Tuesday, June 19, 2018

Kae Sun – Whoever Comes Knocking

Kae Sun – Whoever Comes Knocking (Moonshine)

Kae Sun does not merely have an incredible voice, one that helped his 2013 song “The Ship and the Globe” rack up more than four million views on YouTube. He has a unique voice: one with a timbre and accent that sets him apart from everyone else in the pop sphere. It helps that his music also exists outside of genre: like the best pop music, it borrows freely from classic balladry, electronic music, reggae—all of which is almost secondary underneath the melodies he decorates with his vocal skills.

Kae Sun is the stage name for Kwaku Darko-Mensah Jr., who was born in Ghana and moved to Hamilton as a teenager. He now lives in Montreal, where the pan-African enthusiasts of the Moonshine monthly DJ night have rallied to release his long-awaited, third full-length album. Because of his ethnicity, Kae Sun often gets pigeonholed as “world music,” which makes about as much sense as Ruth B (“Peter Pan”) or the Weeknd getting the same designation because they’re Ethiopian-Canadian. Kae Sun makes pop music, pure and simple: readymade for radio and better than most things on Top 40 today. The presence of multiplatinum Quebec star Ariane Moffatt might help him break down some doors in that province; the rest of Canada will have to take him on his own terms. Which shouldn’t be a problem with singles like “Treehouse” or “Stalk.”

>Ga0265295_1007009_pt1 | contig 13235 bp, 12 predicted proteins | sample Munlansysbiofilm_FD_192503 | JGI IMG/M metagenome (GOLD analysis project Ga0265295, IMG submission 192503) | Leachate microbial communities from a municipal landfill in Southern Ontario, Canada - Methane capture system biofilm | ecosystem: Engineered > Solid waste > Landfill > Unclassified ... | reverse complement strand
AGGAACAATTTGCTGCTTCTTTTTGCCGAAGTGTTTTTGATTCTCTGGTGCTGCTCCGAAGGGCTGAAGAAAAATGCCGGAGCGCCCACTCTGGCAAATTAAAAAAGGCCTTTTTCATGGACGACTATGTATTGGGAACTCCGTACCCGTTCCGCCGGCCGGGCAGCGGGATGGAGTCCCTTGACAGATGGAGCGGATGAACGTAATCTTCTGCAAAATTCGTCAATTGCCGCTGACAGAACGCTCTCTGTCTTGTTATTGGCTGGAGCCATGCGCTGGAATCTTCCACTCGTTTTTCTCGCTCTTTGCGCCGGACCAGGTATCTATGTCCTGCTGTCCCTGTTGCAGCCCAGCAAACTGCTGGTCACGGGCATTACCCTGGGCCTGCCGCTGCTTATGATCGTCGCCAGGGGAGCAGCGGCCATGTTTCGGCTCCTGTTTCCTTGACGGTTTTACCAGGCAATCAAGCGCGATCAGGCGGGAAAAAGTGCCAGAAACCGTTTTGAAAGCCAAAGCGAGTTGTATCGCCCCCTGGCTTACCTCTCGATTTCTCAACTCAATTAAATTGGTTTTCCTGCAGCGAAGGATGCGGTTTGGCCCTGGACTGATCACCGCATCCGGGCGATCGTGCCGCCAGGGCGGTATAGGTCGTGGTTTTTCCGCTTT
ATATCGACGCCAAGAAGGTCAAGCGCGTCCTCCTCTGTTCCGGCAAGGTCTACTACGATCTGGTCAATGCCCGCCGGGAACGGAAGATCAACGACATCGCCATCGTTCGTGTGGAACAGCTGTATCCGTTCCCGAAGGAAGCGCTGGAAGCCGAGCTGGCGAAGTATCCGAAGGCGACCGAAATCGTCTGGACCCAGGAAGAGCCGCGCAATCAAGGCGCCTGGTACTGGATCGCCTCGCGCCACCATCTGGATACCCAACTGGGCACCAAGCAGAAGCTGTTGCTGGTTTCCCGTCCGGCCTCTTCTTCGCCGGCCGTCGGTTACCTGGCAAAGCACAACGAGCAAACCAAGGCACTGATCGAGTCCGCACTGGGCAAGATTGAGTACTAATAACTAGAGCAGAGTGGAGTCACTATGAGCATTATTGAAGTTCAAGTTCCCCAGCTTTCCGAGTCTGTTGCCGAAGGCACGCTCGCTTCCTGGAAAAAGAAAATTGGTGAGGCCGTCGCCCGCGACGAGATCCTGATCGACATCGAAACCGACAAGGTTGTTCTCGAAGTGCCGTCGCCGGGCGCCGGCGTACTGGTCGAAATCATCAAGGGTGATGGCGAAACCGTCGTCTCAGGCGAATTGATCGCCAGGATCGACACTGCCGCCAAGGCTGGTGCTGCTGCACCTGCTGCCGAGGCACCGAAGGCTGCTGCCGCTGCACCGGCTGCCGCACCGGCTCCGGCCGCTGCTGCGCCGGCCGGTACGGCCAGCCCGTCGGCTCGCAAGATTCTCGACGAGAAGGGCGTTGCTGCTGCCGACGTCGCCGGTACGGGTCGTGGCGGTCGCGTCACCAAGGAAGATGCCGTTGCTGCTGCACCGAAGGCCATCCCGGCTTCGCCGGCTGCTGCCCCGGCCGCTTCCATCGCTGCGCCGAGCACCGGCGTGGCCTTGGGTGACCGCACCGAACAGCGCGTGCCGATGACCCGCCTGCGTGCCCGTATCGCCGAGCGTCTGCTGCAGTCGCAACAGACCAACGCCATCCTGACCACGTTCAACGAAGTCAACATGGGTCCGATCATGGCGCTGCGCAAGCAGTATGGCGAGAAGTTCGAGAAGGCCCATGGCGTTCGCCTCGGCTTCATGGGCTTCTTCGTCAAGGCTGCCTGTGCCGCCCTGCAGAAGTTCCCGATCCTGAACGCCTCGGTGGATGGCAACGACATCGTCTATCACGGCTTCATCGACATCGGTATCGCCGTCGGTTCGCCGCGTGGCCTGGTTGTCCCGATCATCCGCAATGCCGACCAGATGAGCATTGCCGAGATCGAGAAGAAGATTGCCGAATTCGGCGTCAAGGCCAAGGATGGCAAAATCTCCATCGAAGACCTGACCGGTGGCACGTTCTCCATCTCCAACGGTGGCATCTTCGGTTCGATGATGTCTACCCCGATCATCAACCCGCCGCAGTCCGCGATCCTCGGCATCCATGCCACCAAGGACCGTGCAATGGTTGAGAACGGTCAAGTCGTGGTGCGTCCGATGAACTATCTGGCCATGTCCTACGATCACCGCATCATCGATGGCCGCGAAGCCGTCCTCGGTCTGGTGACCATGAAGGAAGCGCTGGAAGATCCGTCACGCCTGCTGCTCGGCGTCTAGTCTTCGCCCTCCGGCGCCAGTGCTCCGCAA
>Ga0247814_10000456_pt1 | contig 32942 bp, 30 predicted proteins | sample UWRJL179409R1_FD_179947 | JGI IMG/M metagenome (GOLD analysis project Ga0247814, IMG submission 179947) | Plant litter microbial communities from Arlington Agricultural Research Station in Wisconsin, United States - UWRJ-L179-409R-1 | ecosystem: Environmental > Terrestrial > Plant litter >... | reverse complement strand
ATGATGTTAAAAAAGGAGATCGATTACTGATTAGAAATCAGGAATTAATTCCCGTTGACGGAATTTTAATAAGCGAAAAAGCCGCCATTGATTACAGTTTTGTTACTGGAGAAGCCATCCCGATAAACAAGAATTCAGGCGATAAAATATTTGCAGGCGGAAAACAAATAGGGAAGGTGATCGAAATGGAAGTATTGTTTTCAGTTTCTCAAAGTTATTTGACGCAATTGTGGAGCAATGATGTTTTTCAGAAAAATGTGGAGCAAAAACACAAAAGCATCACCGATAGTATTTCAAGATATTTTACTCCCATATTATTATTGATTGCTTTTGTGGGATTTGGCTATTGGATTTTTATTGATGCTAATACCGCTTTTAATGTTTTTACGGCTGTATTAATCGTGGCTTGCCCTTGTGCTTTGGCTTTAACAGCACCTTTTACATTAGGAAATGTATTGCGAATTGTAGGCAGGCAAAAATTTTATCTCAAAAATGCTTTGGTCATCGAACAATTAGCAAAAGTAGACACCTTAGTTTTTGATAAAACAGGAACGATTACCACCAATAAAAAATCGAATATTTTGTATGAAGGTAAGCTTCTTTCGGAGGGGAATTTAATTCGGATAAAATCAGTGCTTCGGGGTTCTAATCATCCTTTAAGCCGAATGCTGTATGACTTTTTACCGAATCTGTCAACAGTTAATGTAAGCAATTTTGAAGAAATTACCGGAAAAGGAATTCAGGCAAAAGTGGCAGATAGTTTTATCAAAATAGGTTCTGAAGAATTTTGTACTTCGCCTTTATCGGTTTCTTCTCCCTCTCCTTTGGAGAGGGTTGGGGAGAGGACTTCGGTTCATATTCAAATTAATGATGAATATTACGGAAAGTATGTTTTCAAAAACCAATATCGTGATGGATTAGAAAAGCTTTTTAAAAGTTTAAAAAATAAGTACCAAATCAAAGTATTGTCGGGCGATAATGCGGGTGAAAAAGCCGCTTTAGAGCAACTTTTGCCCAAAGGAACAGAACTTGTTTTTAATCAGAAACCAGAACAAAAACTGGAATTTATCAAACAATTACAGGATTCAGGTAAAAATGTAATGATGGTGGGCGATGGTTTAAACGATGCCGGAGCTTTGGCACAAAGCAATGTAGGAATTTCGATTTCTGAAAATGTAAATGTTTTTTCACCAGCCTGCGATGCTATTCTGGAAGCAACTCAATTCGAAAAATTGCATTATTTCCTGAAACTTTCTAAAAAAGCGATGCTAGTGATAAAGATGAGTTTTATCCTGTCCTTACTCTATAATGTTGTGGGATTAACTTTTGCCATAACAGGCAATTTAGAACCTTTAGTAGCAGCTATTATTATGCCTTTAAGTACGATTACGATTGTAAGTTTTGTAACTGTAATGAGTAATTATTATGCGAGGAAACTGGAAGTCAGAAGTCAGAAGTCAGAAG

“This house wasn’t built on rock’n’roll,” he sings in the opening line of the record, his voice running through a Leslie speaker to sound otherworldly. No, Kae Sun’s foundation is much sturdier than that. Though he started out as an acoustic guitarist, you’d be hard pressed to hear anything but electronic textures on Whoever Come Knocking—a synthetic makeover that doesn’t sacrifice his soul. The arrangements and grooves are solid, and with that voice front and centre, Kae Sun crosses all borders with ease. (March 2)


Stream: “Treehouse,” “Stalk,” “Breaking”

I wrote about Kae Sun, Pierre Kwenders, Zaki Ibrahim and Afrotronix for the Globe and Mail here

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